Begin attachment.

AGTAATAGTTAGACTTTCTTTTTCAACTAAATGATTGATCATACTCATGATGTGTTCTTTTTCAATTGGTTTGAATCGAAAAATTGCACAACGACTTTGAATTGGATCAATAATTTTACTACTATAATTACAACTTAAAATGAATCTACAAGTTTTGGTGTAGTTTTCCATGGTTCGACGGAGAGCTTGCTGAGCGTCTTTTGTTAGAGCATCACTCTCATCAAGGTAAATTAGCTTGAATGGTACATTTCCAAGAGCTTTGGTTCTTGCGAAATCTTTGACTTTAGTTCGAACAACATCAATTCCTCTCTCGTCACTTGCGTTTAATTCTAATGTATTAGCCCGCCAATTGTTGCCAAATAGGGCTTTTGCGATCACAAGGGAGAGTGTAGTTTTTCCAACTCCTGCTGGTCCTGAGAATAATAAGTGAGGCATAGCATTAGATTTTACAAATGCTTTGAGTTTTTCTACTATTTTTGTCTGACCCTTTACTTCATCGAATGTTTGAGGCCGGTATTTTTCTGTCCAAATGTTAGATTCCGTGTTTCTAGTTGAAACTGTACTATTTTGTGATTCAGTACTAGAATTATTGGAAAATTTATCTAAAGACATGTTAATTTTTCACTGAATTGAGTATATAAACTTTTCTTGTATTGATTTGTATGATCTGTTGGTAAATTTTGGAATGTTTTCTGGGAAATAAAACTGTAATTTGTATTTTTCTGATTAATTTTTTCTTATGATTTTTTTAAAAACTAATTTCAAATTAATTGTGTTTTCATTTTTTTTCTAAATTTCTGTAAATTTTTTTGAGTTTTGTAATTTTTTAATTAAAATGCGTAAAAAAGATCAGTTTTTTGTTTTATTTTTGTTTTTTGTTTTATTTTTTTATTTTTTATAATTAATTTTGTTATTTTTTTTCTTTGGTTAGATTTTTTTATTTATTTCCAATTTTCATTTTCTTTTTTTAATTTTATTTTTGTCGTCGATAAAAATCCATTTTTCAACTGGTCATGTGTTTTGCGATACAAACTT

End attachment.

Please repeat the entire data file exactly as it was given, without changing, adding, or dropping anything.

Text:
AGTAATAGTTAGACTTTCTTTTTCAACTAAATGATTGATCATACTCATGATGTGTTCTTTTTCAATTGGTTTGAATCGAAAAATTGCACAACGACTTTGAATTGGATCAATAATTTTACTACTATAATTACAACTTAAAATGAATCTACAAGTTTTGGTGTAGTTTTCCATGGTTCGACGGAGAGCTTGCTGAGCGTCTTTTGTTAGAGCATCACTCTCATCAAGGTAAATTAGCTTGAATGGTACATTTCCAAGAGCTTTGGTTCTTGCGAAATCTTTGACTTTAGTTCGAACAACATCAATTCCTCTCTCGTCACTTGCGTTTAATTCTAATGTATTAGCCCGCCAATTGTTGCCAAATAGGGCTTTTGCGATCACAAGGGAGAGTGTAGTTTTTCCAACTCCTGCTGGTCCTGAGAATAATAAGTGAGGCATAGCATTAGATTTTACAAATGCTTTGAGTTTTTCTACTATTTTTGTCTGACCCTTTACTTCATCGAATGTTTGAGGCCGGTATTTTTCTGTCCAAATGTTAGATTCCGTGTTTCTAGTTGAAACTGTACTATTTTGTGATTCAGTACTAGAATTATTGGAAAATTTATCTAAAGACATGTTAATTTTTCACTGAATTGAGTATATAAACTTTTCTTGTATTGATTTGTATGATCTGTTGGTAAATTTTGGAATGTTTTCTGGGAAATAAAACTGTAATTTGTATTTTTCTGATTAATTTTTTCTTATGATTTTTTTAAAAACTAATTTCAAATTAATTGTGTTTTCATTTTTTTTCTAAATTTCTGTAAATTTTTTTGAGTTTTGTAATTTTTTAATTAAAATGCGTAAAAAAGATCAGTTTTTTGTTTTATTTTTGTTTTTTGTTTTATTTTTTTATTTTTTATAATTAATTTTGTTATTTTTTTTCTTTGGTTAGATTTTTTTATTTATTTCCAATTTTCATTTTCTTTTTTTAATTTTATTTTTGTCGTCGATAAAAATCCATTTTTCAACTGGTCATGTGTTTTGCGATACAAACTT